Peacemakers was a crime fiction television series about forensic science in the Old West starring Tom Berenger. The series premiered July 30, 2003, on the USA Network. The show was cancelled after one season of nine episodes.
Fans of the TV Western will finally get what they deserve in 2004. Authenticity, historical accuracy, and a bit of classic dime store novel “stretch the truth” adventure. Spanning three 12-episode seasons, HBO’s Deadwood would be ground breaking in it’s muddy streets, foul language and realism of the true West. The show is set in the 1870s in Deadwood, South Dakota, before and after the area’s annexation by the Dakota Territory. The series charts Deadwood’s growth from camp to town, incorporating themes ranging from the formation of communities to western capitalism. The show features a large ensemble cast, and many historical figures appear as characters on the show—such as Seth Bullock, Al Swearengen, Wild Bill Hickok, Sol Star, Calamity Jane, Wyatt Earp, George Crook, E. B. Farnum, Charlie Utter and George Hearst. The show’s creator David Milch used actual diaries and newspapers from 1870s Deadwood residents as reference points for characters, events, and the look and feel of the show. Deadwood received wide critical acclaim, particularly for Milch’s writing and Ian McShane’s co-lead performance. The Show’s writers, costume, casting and art direction were repeatedly nominated for major awards. It also won eight Emmy Awards in 28 nominations. Ian McShane winning a Golden Globe award in the second season.
All of this leads up to “The Next Big Thing” in TV Westerns. Or is it? AMC’s Hell on Wheels, stars Anson Mount as Cullen Bohannon, a former Confederate soldier who works as a foreman on the Union Pacific railroad. Set in 1865, the series centers on the settlement that accompanied the construction of the first transcontinental railroad, referred to as “Hell on Wheels” by the company men, surveyors, support workers, laborers, prostitutes, mercenaries and others who make the mobile encampment their home. Cullen Bohannon tries to track down the Union soldiers who murdered his wife. Original airing November 6, 2011, it’s hard to say if the show will be a classic. It was watched by 4.4 million viewers – AMC’s second-highest series premiere in history. The second and third episodes dropped in viewership, to 3.84 and 3.52 million viewers, respectively. The T’suu T’ina Native Indian Reservation, an Indian reserve in southern Alberta, was the location for most of the exteriors. Historically we know when (1869) and where (Promontory Summit in Utah Territory) the show ends, but getting there with this motley cast of characters may prove to be a bumpy ride. There has been some criticism for its lack of depiction of Chinese immigrants who labored on the transcontinental railroad. The creators originally planned to include both the Central Pacific and Union Pacific lines into the story, due to scheduling and budget restraints, they chose to focus on the Union Pacific line. The show’s creators, Joe and Tony Gayton have shown interest in expanding the story in later seasons to include the Central Pacific line and highlight the race between the two railroads. Still, some critics have considered the choice not to include Chinese American workers a missed opportunity. The multiple story lines change back and forth, and mingling together in degrees of separation just enough that you never seem to get to know enough to like any one character. Admittedly, it's early in the season, It's still hard to tell if the lead role of Bohannon is the kind of classic TV Western hero that will keep fans coming back for more. Could it be that the show's writers intend to reveal a completely different archetype for that role? Never the less, fans of the TV Western will "get" these character types, because without a doubt they have been seen before in TV shows and Western Movies. Certainly, adding Chinese American down the line as the stereo-typical railroad laborer may send viewers off the rails. After all, it's not 1957 anymore when Have Gun–Will Travel could get away with a Chinese bellhop at the Carlton Hotel, known as Hey Boy, played by Kam Tong. As I write this, the show is only 5 episodes in. AMC green-lighted the series with an order of 10 episodes. I'm not sure just yet if the show has what it takes to draw the much needed New Fan to be interested in the Western genre to keep the show on the right track, but it's picking up steam. Only time will tell.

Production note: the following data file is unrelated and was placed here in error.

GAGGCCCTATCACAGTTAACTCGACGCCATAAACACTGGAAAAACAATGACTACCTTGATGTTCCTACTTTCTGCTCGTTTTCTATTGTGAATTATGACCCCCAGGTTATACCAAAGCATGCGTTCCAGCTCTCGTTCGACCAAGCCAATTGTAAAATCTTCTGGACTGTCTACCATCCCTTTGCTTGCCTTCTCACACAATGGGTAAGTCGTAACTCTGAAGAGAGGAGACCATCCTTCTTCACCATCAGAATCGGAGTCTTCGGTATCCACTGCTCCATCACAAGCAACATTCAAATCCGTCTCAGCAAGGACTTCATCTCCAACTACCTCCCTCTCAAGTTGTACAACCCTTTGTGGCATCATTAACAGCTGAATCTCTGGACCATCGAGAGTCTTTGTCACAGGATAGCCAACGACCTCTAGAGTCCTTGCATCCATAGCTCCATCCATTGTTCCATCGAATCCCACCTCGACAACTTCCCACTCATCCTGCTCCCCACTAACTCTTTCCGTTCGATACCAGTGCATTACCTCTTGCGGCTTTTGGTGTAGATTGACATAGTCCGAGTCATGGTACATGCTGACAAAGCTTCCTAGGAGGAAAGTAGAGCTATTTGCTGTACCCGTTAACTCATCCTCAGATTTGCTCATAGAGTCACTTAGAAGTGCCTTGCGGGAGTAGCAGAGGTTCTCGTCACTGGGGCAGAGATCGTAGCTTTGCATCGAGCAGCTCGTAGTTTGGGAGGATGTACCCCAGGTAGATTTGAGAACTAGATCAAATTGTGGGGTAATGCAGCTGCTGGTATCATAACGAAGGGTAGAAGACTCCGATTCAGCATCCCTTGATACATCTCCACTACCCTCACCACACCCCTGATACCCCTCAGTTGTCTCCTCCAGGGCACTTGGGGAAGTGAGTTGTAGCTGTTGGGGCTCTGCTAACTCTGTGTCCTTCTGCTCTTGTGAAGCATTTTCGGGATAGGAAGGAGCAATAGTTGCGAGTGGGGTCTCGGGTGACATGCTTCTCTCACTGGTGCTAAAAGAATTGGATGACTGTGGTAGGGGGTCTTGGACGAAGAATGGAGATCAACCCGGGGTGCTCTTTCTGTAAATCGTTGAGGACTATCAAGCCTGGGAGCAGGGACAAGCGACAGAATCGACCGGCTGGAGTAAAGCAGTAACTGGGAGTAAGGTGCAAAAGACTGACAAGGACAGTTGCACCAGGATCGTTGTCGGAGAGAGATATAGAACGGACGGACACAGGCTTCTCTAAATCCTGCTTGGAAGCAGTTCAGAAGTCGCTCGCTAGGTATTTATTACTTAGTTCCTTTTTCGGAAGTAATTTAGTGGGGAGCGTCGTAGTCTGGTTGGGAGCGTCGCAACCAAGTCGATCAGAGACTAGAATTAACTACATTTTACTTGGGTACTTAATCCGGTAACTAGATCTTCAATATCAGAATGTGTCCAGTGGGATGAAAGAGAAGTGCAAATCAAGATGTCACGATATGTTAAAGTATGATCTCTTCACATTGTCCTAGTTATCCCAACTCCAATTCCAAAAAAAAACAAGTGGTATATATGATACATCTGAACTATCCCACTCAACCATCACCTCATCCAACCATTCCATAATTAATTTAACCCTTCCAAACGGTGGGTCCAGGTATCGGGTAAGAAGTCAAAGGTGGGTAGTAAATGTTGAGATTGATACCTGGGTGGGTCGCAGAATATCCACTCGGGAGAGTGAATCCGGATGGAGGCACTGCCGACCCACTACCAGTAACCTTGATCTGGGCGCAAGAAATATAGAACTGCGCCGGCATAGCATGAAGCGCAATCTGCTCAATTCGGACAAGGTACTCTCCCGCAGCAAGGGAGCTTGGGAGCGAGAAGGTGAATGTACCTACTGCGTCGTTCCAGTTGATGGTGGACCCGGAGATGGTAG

Without a doubt, I have failed to include one show or another on this list. In my defense there really far too many TV Westerns to mention, and all of them a favorite for someone. The big question is, Why? Traditionally it's because with TV Westerns, you know what you are going to get. A hero, a villain, a save the day plot line and a ride off into the sunset kind of ending. Maybe, just maybe, some of us like it that way. The fact is, hero or villain, the Cowboy is the quintessential American icon.